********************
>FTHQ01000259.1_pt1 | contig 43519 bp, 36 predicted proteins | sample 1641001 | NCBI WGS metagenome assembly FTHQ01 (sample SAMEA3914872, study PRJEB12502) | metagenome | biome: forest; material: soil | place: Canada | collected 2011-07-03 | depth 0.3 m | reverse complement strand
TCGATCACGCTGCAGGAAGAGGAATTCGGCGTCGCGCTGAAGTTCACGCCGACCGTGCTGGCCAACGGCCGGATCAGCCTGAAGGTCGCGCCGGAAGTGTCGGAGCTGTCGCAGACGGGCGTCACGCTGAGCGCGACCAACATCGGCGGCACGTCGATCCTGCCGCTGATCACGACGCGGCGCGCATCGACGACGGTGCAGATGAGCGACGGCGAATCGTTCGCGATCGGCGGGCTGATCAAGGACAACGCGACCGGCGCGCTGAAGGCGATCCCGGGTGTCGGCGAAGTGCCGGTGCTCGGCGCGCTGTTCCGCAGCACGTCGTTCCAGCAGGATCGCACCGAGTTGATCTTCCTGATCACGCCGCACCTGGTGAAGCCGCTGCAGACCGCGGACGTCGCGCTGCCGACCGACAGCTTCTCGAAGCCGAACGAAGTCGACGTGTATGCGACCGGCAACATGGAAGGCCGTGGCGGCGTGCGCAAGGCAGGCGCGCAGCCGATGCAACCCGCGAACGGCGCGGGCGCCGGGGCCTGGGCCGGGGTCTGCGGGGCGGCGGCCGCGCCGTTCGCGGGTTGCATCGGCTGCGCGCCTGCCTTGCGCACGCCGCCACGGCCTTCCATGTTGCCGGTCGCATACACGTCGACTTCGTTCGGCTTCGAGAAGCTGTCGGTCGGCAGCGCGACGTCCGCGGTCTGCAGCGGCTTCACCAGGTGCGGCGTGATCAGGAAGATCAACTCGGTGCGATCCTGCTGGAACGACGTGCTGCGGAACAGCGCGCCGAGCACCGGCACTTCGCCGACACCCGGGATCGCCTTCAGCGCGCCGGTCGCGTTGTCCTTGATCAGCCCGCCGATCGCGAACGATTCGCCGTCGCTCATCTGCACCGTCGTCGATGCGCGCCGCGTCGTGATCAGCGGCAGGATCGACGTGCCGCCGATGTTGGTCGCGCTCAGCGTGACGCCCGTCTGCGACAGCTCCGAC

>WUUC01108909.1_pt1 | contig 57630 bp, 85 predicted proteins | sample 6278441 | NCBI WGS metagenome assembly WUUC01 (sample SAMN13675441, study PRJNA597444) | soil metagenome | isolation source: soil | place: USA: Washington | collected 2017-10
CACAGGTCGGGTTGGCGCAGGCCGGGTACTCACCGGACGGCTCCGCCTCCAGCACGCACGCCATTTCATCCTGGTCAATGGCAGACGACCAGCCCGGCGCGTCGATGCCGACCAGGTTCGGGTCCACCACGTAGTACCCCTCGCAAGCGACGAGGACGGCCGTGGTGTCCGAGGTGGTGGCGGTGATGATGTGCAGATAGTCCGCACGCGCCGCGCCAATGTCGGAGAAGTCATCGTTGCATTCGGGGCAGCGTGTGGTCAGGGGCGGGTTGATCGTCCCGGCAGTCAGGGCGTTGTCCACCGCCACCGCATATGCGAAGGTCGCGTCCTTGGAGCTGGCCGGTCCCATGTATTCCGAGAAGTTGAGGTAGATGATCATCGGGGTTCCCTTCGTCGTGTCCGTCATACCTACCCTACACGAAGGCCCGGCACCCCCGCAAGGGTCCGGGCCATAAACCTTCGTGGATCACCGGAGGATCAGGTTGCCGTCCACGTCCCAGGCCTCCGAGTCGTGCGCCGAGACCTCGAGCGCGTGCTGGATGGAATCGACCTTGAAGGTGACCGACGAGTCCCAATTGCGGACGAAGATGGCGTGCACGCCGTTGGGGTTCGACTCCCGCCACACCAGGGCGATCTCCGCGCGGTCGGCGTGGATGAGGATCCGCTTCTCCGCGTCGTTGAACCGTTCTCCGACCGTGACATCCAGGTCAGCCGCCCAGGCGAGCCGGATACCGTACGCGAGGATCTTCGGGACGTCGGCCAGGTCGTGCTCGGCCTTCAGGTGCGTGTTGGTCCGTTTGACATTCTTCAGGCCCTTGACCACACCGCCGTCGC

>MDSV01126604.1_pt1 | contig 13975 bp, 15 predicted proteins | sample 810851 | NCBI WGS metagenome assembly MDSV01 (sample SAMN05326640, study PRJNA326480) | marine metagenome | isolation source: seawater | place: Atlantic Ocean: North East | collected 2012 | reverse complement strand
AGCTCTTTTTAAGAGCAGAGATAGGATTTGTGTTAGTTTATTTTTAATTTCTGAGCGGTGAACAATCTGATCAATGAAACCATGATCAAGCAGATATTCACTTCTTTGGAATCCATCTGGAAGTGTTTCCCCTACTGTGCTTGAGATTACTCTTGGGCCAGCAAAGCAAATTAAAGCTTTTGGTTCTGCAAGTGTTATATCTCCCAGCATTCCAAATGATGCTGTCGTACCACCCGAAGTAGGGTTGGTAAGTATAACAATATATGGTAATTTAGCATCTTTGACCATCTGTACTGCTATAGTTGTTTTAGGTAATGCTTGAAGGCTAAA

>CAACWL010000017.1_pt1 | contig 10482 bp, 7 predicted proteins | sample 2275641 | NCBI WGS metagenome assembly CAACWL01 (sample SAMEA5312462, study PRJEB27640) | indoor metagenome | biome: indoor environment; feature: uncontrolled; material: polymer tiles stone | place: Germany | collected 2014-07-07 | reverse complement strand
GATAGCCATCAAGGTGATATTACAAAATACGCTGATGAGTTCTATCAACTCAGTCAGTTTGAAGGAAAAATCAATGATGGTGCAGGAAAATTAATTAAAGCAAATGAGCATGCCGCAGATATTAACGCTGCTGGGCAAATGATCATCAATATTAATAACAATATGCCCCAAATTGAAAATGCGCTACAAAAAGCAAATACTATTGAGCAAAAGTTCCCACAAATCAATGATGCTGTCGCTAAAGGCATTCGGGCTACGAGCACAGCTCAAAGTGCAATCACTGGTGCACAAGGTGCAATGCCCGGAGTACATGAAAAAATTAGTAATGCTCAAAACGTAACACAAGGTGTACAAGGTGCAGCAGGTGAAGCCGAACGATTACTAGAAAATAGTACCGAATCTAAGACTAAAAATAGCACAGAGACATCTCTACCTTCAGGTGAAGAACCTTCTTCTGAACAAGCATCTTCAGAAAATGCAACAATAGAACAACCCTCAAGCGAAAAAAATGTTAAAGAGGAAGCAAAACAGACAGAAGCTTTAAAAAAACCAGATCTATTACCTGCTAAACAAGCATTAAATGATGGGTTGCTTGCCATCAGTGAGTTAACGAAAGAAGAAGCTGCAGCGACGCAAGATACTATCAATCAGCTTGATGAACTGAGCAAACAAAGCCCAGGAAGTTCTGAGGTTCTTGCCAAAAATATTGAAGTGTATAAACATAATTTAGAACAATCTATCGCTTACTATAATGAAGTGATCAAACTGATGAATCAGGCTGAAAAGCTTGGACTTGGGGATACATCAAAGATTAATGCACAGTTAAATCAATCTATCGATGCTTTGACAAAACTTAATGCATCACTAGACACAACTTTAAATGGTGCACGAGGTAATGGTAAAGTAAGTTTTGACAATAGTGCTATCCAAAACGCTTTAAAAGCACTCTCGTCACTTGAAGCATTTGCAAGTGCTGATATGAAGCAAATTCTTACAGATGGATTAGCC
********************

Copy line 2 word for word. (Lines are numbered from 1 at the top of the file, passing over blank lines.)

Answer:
TCGATCACGCTGCAGGAAGAGGAATTCGGCGTCGCGCTGAAGTTCACGCCGACCGTGCTGGCCAACGGCCGGATCAGCCTGAAGGTCGCGCCGGAAGTGTCGGAGCTGTCGCAGACGGGCGTCACGCTGAGCGCGACCAACATCGGCGGCACGTCGATCCTGCCGCTGATCACGACGCGGCGCGCATCGACGACGGTGCAGATGAGCGACGGCGAATCGTTCGCGATCGGCGGGCTGATCAAGGACAACGCGACCGGCGCGCTGAAGGCGATCCCGGGTGTCGGCGAAGTGCCGGTGCTCGGCGCGCTGTTCCGCAGCACGTCGTTCCAGCAGGATCGCACCGAGTTGATCTTCCTGATCACGCCGCACCTGGTGAAGCCGCTGCAGACCGCGGACGTCGCGCTGCCGACCGACAGCTTCTCGAAGCCGAACGAAGTCGACGTGTATGCGACCGGCAACATGGAAGGCCGTGGCGGCGTGCGCAAGGCAGGCGCGCAGCCGATGCAACCCGCGAACGGCGCGGGCGCCGGGGCCTGGGCCGGGGTCTGCGGGGCGGCGGCCGCGCCGTTCGCGGGTTGCATCGGCTGCGCGCCTGCCTTGCGCACGCCGCCACGGCCTTCCATGTTGCCGGTCGCATACACGTCGACTTCGTTCGGCTTCGAGAAGCTGTCGGTCGGCAGCGCGACGTCCGCGGTCTGCAGCGGCTTCACCAGGTGCGGCGTGATCAGGAAGATCAACTCGGTGCGATCCTGCTGGAACGACGTGCTGCGGAACAGCGCGCCGAGCACCGGCACTTCGCCGACACCCGGGATCGCCTTCAGCGCGCCGGTCGCGTTGTCCTTGATCAGCCCGCCGATCGCGAACGATTCGCCGTCGCTCATCTGCACCGTCGTCGATGCGCGCCGCGTCGTGATCAGCGGCAGGATCGACGTGCCGCCGATGTTGGTCGCGCTCAGCGTGACGCCCGTCTGCGACAGCTCCGAC